Clay Blair, a widely published Korean War historian, also has criticized the book for presenting an "unbalanced" portrait of the 24th. Blair served on the final panel to review the publication, and black veterans are angry that his comments critiquing the book largely were ignored. Army officials, however, say the comments came late and offered few "salient" points.

Even one of the regiment's white commanders questioned the accuracy of the book. "I am devastated that . . . the Army has released the book in its present (and completely unacceptable) form," wrote retired Col. Thomas D. Gillis, the 24th Regiment's last white commander, in a Jan. 14 letter to Blair.

Sen. John W. Warner (R-Va.) had asked the Army to delay publication of the book until after meeting with the dissatisfied veterans. The request, however, came too late.

But while some call the book unbalanced, those who oversaw its publication, as well as some other historians, call it an unblinking portrayal of a flawed regiment based on nine years of meticulous research.

"Since the first time I read a draft of it I thought it was a balanced account," said David R. Segal, director of the University of Maryland Center for Research on Military Organization.

"I think that in this day and age, writing regimental histories is a bad thing to do because it almost by definition takes events out of context. . . . {I}t comes out reading to some people as if these problems were unique to this regiment."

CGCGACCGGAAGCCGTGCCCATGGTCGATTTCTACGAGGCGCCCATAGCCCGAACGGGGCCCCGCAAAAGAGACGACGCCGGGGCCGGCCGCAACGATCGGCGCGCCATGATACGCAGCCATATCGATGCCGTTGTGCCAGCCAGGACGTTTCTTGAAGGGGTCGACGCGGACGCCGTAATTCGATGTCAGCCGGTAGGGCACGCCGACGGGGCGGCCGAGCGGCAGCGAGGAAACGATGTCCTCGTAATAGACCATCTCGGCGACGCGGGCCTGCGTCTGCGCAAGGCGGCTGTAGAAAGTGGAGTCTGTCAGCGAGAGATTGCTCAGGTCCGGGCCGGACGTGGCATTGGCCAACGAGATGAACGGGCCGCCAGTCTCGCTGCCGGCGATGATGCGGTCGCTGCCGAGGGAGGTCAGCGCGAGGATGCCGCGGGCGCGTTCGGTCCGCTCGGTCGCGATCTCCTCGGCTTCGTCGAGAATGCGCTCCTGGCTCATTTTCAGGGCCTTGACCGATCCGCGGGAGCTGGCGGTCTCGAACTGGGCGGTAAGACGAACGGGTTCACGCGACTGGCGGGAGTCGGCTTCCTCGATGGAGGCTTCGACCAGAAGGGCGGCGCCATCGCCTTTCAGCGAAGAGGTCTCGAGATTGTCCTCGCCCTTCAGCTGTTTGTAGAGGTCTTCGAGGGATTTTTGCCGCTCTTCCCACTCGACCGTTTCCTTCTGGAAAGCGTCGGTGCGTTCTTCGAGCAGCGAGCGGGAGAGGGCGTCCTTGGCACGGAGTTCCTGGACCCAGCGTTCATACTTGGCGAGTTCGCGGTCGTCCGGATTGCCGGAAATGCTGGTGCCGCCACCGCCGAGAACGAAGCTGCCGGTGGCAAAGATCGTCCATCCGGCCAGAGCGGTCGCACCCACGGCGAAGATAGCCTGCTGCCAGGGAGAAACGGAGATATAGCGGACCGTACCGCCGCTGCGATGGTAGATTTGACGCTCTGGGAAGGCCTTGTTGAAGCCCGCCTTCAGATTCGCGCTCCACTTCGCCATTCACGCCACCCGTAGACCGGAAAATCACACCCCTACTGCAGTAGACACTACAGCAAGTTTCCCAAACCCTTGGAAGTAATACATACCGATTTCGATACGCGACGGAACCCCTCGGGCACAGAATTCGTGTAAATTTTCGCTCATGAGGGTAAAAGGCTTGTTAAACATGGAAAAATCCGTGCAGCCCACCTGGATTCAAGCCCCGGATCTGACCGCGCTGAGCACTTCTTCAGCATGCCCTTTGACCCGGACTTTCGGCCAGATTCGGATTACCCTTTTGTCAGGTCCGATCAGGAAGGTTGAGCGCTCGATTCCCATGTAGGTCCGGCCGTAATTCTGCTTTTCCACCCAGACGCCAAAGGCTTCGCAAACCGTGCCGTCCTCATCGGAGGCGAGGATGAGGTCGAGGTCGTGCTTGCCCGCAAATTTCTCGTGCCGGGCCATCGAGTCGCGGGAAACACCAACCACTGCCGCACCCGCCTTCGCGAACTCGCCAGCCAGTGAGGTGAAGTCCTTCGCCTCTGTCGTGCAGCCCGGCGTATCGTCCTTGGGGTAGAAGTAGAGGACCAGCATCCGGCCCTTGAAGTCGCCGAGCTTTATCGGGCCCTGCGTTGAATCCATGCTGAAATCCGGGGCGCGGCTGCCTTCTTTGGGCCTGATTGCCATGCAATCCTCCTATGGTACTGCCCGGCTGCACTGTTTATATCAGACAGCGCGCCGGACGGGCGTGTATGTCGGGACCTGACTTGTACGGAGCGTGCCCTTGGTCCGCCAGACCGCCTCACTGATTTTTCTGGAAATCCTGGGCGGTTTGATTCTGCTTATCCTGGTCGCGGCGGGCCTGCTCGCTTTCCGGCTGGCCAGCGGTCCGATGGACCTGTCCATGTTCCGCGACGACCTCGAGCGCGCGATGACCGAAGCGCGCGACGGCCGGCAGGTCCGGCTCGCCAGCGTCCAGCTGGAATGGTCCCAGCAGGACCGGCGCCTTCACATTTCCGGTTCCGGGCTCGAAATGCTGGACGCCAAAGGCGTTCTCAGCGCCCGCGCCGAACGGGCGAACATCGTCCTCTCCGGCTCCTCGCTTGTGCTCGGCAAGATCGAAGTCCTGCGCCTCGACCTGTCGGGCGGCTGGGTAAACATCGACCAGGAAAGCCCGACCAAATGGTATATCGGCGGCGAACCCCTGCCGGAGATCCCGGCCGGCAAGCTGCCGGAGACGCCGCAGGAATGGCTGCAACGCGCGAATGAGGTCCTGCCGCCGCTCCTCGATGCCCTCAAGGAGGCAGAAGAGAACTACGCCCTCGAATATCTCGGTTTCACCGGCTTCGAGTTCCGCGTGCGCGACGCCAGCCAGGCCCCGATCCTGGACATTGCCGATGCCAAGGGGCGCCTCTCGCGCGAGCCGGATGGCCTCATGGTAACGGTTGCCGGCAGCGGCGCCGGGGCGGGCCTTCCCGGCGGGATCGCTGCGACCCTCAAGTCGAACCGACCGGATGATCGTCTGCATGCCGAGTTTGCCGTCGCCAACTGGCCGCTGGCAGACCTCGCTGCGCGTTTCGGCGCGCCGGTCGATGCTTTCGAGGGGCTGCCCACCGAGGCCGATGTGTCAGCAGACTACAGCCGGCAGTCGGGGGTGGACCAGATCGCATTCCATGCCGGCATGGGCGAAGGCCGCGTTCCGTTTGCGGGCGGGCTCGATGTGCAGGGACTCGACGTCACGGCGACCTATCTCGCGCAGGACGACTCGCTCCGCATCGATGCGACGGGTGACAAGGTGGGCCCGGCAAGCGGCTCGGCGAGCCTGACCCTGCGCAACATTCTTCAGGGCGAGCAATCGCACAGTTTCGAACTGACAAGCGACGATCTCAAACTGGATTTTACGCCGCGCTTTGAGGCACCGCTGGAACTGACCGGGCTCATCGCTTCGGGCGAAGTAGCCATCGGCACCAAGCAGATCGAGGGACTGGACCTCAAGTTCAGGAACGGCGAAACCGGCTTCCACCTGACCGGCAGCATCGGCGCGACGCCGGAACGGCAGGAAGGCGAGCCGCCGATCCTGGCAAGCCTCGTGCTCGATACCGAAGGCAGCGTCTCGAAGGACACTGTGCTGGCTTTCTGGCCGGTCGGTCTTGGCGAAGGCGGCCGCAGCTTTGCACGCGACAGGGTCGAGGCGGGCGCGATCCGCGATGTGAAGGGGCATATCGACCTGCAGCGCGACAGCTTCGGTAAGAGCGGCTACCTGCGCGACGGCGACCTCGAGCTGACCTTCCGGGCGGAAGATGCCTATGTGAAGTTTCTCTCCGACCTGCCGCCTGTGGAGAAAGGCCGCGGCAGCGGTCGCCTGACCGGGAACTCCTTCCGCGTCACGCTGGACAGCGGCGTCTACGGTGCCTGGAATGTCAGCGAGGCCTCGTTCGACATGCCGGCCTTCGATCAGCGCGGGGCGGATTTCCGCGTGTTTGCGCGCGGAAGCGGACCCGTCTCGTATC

Assistant Army Secretary Sara E. Lister, who chaired the book's final review panel, said she is "sympathetic" to the concerns of the angry veterans, but she defends the book as the product of honest work.

But some former members of the 24th are dissatisfied with that explanation and vow to do what they can to block further dissemination of the book or to pressure the Army into publishing an addendum to it.

"To me, this is a continuation of a long history of blacks in the military. It is nothing new to us," said John L. French, a District restaurant owner who was a staff sergeant with the 24th in Korea.

"I am not bitter. I love the Army. It's helped me live the American dream. But my thing is that I'm concerned about the guys who died, what their children and grandchildren will read about them."

Ironically, "Black Soldier, White Army" grew out of an effort led by Carlisle and other black veterans who were dissatisfied with the first volume of a Korean War history produced by the Army in 1961, which sketched what they saw as an unfair and embarrassing portrait of the 24th's effort in the war.

Disbanded in the midst of the Korean War, the 1st battalion of the 24th -- which is now integrated -- was reactivated at Fort Lewis, Wash., in 1995.

After years of agitation by the black veterans, the Army began work in 1987 on a separate history of the unit, which was among four black regular regiments established by Congress in the late 1860s to honor the nearly 200,000 African Americans who fought for the Union Army during the Civil War. But instead of extinguishing tensions, the book rekindled them, and left the Army once again on the defensive.

"There is no shortage of the individual heroism and individual successes that attended this regiment and I think that is reflected," said Gen. John W. Mountcastle, the Army's chief of military history.

"I think you have to be attuned to the fact that this is not a feel-good book. . . . This is not a pretty story. We would like to say things were different, but I think there is a lot to be said for a dead-on look."